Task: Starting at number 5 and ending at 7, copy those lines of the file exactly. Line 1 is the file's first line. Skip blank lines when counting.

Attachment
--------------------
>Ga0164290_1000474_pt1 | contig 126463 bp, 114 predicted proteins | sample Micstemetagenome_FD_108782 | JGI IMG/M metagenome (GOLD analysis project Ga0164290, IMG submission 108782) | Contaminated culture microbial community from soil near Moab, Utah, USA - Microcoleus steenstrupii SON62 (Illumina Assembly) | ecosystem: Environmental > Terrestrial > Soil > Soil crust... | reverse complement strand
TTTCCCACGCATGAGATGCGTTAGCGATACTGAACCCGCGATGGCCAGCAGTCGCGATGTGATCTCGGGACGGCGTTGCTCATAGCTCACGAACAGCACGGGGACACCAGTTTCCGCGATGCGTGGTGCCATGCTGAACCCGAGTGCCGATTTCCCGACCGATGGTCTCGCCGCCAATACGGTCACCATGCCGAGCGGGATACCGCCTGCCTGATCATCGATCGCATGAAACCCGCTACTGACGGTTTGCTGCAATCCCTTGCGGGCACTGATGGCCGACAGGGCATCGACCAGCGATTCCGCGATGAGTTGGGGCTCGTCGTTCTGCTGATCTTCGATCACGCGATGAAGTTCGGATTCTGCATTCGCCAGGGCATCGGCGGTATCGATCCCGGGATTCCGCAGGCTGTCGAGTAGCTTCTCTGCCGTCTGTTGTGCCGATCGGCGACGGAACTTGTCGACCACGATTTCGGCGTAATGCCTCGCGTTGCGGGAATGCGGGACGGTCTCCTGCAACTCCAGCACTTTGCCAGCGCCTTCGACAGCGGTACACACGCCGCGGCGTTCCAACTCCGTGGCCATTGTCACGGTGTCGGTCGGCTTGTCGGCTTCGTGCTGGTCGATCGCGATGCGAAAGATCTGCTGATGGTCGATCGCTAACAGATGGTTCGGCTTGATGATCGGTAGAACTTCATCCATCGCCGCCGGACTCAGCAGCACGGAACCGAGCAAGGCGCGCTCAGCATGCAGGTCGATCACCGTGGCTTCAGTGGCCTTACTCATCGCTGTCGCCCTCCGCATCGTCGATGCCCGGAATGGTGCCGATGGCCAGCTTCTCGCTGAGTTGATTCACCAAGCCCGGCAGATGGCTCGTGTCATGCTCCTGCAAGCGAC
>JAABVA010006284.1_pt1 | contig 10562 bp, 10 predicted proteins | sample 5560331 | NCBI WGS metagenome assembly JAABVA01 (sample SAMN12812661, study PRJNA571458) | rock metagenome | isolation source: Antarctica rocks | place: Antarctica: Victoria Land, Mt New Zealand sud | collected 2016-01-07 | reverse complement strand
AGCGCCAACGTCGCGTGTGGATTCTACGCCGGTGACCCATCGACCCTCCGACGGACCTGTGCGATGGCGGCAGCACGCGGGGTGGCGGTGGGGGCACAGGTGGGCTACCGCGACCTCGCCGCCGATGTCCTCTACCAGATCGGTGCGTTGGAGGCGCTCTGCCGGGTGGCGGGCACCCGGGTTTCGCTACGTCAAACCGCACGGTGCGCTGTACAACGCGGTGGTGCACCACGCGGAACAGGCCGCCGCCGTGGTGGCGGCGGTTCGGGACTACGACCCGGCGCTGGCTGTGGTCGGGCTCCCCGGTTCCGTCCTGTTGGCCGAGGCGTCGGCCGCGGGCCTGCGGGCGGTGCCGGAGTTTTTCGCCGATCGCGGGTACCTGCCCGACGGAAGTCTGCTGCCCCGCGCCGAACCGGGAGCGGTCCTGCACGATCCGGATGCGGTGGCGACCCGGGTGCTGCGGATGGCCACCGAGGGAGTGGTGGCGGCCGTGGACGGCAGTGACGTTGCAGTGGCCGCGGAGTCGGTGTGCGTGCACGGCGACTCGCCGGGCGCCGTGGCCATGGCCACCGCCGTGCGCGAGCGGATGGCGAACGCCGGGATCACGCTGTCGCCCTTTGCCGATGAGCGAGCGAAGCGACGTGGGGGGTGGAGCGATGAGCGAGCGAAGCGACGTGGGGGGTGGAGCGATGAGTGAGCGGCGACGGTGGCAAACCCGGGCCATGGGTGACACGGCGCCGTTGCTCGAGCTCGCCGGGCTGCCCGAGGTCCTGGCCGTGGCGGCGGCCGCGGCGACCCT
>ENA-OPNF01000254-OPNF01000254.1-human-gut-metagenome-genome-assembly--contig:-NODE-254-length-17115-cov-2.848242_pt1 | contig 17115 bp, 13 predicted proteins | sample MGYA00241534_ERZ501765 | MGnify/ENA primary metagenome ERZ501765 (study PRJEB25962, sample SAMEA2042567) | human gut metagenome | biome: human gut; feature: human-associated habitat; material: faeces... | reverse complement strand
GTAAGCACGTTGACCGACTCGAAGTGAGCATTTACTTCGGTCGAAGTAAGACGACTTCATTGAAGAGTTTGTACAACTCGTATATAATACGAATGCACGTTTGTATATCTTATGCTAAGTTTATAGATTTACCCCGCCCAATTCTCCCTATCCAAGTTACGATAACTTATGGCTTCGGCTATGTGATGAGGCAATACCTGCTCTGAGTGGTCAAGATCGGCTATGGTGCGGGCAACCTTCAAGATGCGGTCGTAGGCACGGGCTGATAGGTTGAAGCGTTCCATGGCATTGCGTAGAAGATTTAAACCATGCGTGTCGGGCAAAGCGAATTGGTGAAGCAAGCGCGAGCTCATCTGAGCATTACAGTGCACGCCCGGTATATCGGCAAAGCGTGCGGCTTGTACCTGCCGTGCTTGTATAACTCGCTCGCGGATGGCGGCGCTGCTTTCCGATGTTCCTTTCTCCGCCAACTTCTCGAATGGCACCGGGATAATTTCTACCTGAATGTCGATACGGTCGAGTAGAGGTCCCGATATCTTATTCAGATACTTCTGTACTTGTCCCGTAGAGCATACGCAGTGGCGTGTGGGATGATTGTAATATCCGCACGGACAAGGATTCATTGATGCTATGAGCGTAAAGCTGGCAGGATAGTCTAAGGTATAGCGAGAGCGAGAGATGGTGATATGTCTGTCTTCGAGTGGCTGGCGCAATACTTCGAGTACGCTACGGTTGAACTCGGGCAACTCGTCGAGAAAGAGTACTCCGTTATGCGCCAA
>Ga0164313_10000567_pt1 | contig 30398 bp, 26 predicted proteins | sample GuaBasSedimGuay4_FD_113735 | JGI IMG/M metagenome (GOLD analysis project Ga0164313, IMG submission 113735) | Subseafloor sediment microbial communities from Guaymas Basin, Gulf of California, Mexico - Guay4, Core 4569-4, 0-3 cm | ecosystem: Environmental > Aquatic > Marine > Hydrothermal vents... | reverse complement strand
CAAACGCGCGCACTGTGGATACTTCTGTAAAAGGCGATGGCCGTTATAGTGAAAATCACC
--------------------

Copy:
>ENA-OPNF01000254-OPNF01000254.1-human-gut-metagenome-genome-assembly--contig:-NODE-254-length-17115-cov-2.848242_pt1 | contig 17115 bp, 13 predicted proteins | sample MGYA00241534_ERZ501765 | MGnify/ENA primary metagenome ERZ501765 (study PRJEB25962, sample SAMEA2042567) | human gut metagenome | biome: human gut; feature: human-associated habitat; material: faeces... | reverse complement strand
GTAAGCACGTTGACCGACTCGAAGTGAGCATTTACTTCGGTCGAAGTAAGACGACTTCATTGAAGAGTTTGTACAACTCGTATATAATACGAATGCACGTTTGTATATCTTATGCTAAGTTTATAGATTTACCCCGCCCAATTCTCCCTATCCAAGTTACGATAACTTATGGCTTCGGCTATGTGATGAGGCAATACCTGCTCTGAGTGGTCAAGATCGGCTATGGTGCGGGCAACCTTCAAGATGCGGTCGTAGGCACGGGCTGATAGGTTGAAGCGTTCCATGGCATTGCGTAGAAGATTTAAACCATGCGTGTCGGGCAAAGCGAATTGGTGAAGCAAGCGCGAGCTCATCTGAGCATTACAGTGCACGCCCGGTATATCGGCAAAGCGTGCGGCTTGTACCTGCCGTGCTTGTATAACTCGCTCGCGGATGGCGGCGCTGCTTTCCGATGTTCCTTTCTCCGCCAACTTCTCGAATGGCACCGGGATAATTTCTACCTGAATGTCGATACGGTCGAGTAGAGGTCCCGATATCTTATTCAGATACTTCTGTACTTGTCCCGTAGAGCATACGCAGTGGCGTGTGGGATGATTGTAATATCCGCACGGACAAGGATTCATTGATGCTATGAGCGTAAAGCTGGCAGGATAGTCTAAGGTATAGCGAGAGCGAGAGATGGTGATATGTCTGTCTTCGAGTGGCTGGCGCAATACTTCGAGTACGCTACGGTTGAACTCGGGCAACTCGTCGAGAAAGAGTACTCCGTTATGCGCCAA
>Ga0164313_10000567_pt1 | contig 30398 bp, 26 predicted proteins | sample GuaBasSedimGuay4_FD_113735 | JGI IMG/M metagenome (GOLD analysis project Ga0164313, IMG submission 113735) | Subseafloor sediment microbial communities from Guaymas Basin, Gulf of California, Mexico - Guay4, Core 4569-4, 0-3 cm | ecosystem: Environmental > Aquatic > Marine > Hydrothermal vents... | reverse complement strand